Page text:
MAR 25, 2015 4:26 PM PDT

Sierra Nevada Is Developing A Cargo Variant of the Dream Chaser

WRITTEN BY: Andrew J. Dunlop
Sierra Nevada's Dream Chaser, a piloted space plane, was one of the leading contenders in for the NASA contract to ferry cargo and astronauts back and forth to the International Space Station, but last September it was beaten out by SpaceX's Dragon capsule and Boeing's CST-100 capsule. This may, however, not be the end of the road for the Dream Chaser platform. On March 17th Sierra Nevada announced that it is building a new, fully autonomous cargo version of the Dream Chaser. "This represents really the next step in the evolution of Dream Chaser," said Mark Sirangelo, head of Sierra Nevada's Space Systems division, "not only in terms of its capabilities and what it's going to be able to do, but also in its design and its enhancements."

Artist's Conception of Sierra Nevada's DCCS

Why would Sierra Nevada go to the trouble of trying to re-purpose the Dream Chaser platform, when Space X and Orbital ATK already have the current NASA contracts? Because last year NASA started requesting proposals for the next round of cargo ships to re-supply the ISS from 2018 through 2024, called Commercial Resupply Services 2 (CRS-2). Sierra Nevada, along with Space X, Boeing, Lockheed Martin for this new, lucrative contract. NASA's CRS-2 contract could yield the winning company or companies as much as 14 billion dollars. NASA is set to announce the winner, or winners of the contract this June. Sirangelo thinks the Dream Chaser Cargo System (DCCS), Sierra Nevada's entry should be one of the winners. "We believe it's the best cargo solution that currently exists," he says.

Why does he think that the DCCS is a superior platform? Because Dream Chaser is much more than just a disposable capsule. It is a full fledged mini space shuttle. It blasts off on top of a rocket and lands on a runway like an airplane. And it is completely re-usable.

Sierra Nevada had been working on the manned version of the Dream Chaser for over ten years. The cargo variant, the DCCS, is similar in many ways to the manned version, but there are several important differences. Unlike the original Dream Chaser, the DCCS has foldable wings, which will allow it to fit inside a 16.5-foot-wide (5 meter) launch fairing. This will make the DCCS compatible with all of NASA's current orbital rockets. The DCCS will feature new software that will make it fully autonomous. There will also be a cargo module added to the rear of the craft, which will be used to bring extra cargo up to the ISS, and be used to dispose of up to 10,472 lbs. (4,750 kg) of garbage from the ISS by being jettisoned from DCCS to burn up in the earth's atmosphere. The DCCS will be capable of carrying 12,125 lbs. (5,500 kilograms) of cargo up to the ISS, and bringing 3,858 lbs. (1,750 kg) back to Earth.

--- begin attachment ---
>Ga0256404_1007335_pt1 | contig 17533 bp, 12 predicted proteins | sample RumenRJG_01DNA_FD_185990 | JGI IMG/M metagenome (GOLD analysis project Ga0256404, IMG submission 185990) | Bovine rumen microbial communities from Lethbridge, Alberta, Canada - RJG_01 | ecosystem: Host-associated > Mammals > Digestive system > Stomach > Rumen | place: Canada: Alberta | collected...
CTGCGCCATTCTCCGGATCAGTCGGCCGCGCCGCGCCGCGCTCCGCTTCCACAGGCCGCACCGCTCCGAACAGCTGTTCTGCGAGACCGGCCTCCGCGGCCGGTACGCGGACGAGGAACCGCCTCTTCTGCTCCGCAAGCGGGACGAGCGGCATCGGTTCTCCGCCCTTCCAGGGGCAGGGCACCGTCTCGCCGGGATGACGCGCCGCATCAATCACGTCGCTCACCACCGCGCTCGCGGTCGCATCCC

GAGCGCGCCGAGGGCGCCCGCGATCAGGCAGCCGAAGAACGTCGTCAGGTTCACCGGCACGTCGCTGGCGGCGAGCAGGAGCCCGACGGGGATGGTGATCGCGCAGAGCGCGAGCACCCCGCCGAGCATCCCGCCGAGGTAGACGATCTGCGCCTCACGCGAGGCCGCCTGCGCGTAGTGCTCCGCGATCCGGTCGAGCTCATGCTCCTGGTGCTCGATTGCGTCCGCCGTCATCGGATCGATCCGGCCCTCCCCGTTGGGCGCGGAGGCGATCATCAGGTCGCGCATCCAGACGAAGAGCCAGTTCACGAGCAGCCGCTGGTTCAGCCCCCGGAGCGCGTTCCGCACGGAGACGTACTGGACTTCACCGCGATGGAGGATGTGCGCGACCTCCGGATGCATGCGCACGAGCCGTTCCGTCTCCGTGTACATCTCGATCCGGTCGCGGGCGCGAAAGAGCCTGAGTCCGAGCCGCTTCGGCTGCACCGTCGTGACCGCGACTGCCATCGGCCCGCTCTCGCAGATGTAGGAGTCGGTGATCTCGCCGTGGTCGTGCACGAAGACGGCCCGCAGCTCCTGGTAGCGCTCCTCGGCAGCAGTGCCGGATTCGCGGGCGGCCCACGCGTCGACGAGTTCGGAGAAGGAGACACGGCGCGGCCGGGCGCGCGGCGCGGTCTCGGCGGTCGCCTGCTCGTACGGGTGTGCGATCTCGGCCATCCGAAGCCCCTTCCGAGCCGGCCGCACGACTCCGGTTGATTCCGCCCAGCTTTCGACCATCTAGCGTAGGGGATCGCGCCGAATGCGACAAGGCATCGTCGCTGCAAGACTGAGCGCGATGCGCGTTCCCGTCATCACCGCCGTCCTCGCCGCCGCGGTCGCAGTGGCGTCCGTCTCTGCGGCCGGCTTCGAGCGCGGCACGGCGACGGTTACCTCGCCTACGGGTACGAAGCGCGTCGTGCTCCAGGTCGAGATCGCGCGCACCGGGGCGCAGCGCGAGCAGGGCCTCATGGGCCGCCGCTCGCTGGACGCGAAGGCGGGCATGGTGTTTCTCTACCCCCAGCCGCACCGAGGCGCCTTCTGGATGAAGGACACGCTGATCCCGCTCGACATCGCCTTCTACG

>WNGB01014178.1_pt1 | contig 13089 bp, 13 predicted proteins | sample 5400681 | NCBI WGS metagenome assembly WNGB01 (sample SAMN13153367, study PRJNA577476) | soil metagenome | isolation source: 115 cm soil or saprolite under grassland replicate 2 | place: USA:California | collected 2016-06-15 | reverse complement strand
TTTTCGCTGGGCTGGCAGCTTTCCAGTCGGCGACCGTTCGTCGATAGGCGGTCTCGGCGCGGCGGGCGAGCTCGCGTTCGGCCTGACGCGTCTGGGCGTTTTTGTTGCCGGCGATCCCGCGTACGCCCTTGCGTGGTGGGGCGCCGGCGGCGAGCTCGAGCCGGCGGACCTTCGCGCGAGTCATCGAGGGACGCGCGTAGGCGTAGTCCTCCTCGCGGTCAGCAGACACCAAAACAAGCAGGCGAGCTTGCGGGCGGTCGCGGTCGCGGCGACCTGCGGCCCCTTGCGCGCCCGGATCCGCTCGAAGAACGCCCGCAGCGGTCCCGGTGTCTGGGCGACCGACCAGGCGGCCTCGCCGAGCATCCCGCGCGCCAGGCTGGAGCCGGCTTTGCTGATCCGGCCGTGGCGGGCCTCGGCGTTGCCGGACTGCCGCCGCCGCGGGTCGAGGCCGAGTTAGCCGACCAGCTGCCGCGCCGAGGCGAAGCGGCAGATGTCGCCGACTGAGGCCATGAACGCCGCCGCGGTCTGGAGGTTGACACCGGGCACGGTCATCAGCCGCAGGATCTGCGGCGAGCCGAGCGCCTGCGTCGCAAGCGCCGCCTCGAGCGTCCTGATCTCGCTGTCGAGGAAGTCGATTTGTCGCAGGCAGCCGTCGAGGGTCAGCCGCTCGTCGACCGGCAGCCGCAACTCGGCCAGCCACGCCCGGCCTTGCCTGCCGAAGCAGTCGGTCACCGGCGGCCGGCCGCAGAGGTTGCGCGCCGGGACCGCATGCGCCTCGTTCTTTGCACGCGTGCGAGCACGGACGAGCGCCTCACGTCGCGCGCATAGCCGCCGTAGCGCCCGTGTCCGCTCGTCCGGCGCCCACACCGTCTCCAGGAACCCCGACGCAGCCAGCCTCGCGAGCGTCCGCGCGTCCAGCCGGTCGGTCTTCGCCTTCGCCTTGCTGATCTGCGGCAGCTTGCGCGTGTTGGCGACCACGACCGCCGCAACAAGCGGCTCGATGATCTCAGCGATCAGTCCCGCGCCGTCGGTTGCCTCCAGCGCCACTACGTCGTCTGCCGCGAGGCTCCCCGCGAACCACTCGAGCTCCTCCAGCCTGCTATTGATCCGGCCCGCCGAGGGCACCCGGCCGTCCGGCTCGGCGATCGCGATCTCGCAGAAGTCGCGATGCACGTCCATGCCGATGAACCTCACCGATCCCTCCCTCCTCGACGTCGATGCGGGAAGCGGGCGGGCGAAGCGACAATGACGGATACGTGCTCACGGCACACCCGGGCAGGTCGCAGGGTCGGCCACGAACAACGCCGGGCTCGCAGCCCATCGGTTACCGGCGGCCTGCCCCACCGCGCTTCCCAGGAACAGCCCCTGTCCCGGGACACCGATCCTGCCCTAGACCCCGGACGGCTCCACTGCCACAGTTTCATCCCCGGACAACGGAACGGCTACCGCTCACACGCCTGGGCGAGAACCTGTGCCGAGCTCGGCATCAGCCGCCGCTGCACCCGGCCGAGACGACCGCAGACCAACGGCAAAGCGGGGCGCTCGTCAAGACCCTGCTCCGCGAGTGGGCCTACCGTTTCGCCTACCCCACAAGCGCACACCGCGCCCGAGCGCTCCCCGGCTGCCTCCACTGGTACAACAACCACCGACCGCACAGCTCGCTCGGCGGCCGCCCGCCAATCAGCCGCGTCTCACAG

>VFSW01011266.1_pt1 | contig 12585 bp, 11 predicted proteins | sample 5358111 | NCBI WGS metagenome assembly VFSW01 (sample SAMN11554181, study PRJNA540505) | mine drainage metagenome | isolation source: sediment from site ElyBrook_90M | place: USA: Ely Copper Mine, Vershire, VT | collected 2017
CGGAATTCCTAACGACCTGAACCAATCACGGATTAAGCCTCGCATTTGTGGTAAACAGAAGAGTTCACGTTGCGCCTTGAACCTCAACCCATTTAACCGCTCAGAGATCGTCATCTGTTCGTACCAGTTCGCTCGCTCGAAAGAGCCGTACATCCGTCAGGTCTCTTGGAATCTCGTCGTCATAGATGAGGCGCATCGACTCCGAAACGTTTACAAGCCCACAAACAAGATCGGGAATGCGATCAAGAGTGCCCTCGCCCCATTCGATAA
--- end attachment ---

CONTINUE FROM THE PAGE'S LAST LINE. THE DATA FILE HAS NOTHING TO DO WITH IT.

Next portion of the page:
Sierra Nevada still wants a piloted version of the Dream Chaser to fly at some point, and according to Sirangelo, the creation of the DCCS could help to make that a reality. "Everything that we're doing in this vehicle," he says, "is transferable to a future crewed vehicle. ... We actually think we're enhancing it and accelerating that crew capability."

"There are many capsules in the world," says Sirangelo, but "there's really only one vehicle like Dream Chaser that's commercially available right now. ... None of us know what the next decade of space is going to be like, and having capabilities like this available continuously [keeps] our options open."


(Source: Space.com)
About the Author
  • Andrew J. Dunlop lives and writes in a little town near Boston. He's interested in space, the Earth, and the way that humans and other species live on it.
You May Also Like
OCT 08, 2019
Space & Astronomy
OCT 08, 2019
Why the Search for Other Planets is So Captivating
Astronomers are continuously searching for other planets, whether those reside right here in the solar system with us, or far away in another stellar syste...
NOV 12, 2019
Space & Astronomy
NOV 12, 2019
Did You Miss the Mercury Transit? Here's NASA's Footage
Monday was a particularly exciting day for amateur astronomers. It was the day that the planet Mercury performed a visible transit across the Sun’s s...
DEC 02, 2019
Space & Astronomy
DEC 02, 2019
The Air Force's X-37B Plane Spent 780 Days in Space, But Why?
The United States Air Force regularly conducts top-secret missions and science experiments on behalf of the federal government. One of the military branch&...
DEC 16, 2019
Space & Astronomy
DEC 16, 2019
Here's What Would Happen if the Earth Stopped Orbiting the Sun
The Earth orbits the Sun once every 365 days, or one full year. It does this while whizzing through the vacuum of space at break-neck speeds of up to 110,0...
DEC 18, 2019
Chemistry & Physics
DEC 18, 2019
Physics in Peril? (Part II) - Lost in the "Darkness"
Not many share the same antagonistic view with Sabine Hossenfelder, the physicist who associates the current awkward state of physical science with theoret...
FEB 03, 2020
Space & Astronomy
FEB 03, 2020
How NASA's MAVEN Spacecraft is Studying Mars' Ionosphere
If you ever listen to the radio and experience a phenomenon in which the broadcast sounds garbled or as if another radio station is attempting to play over...
Loading Comments...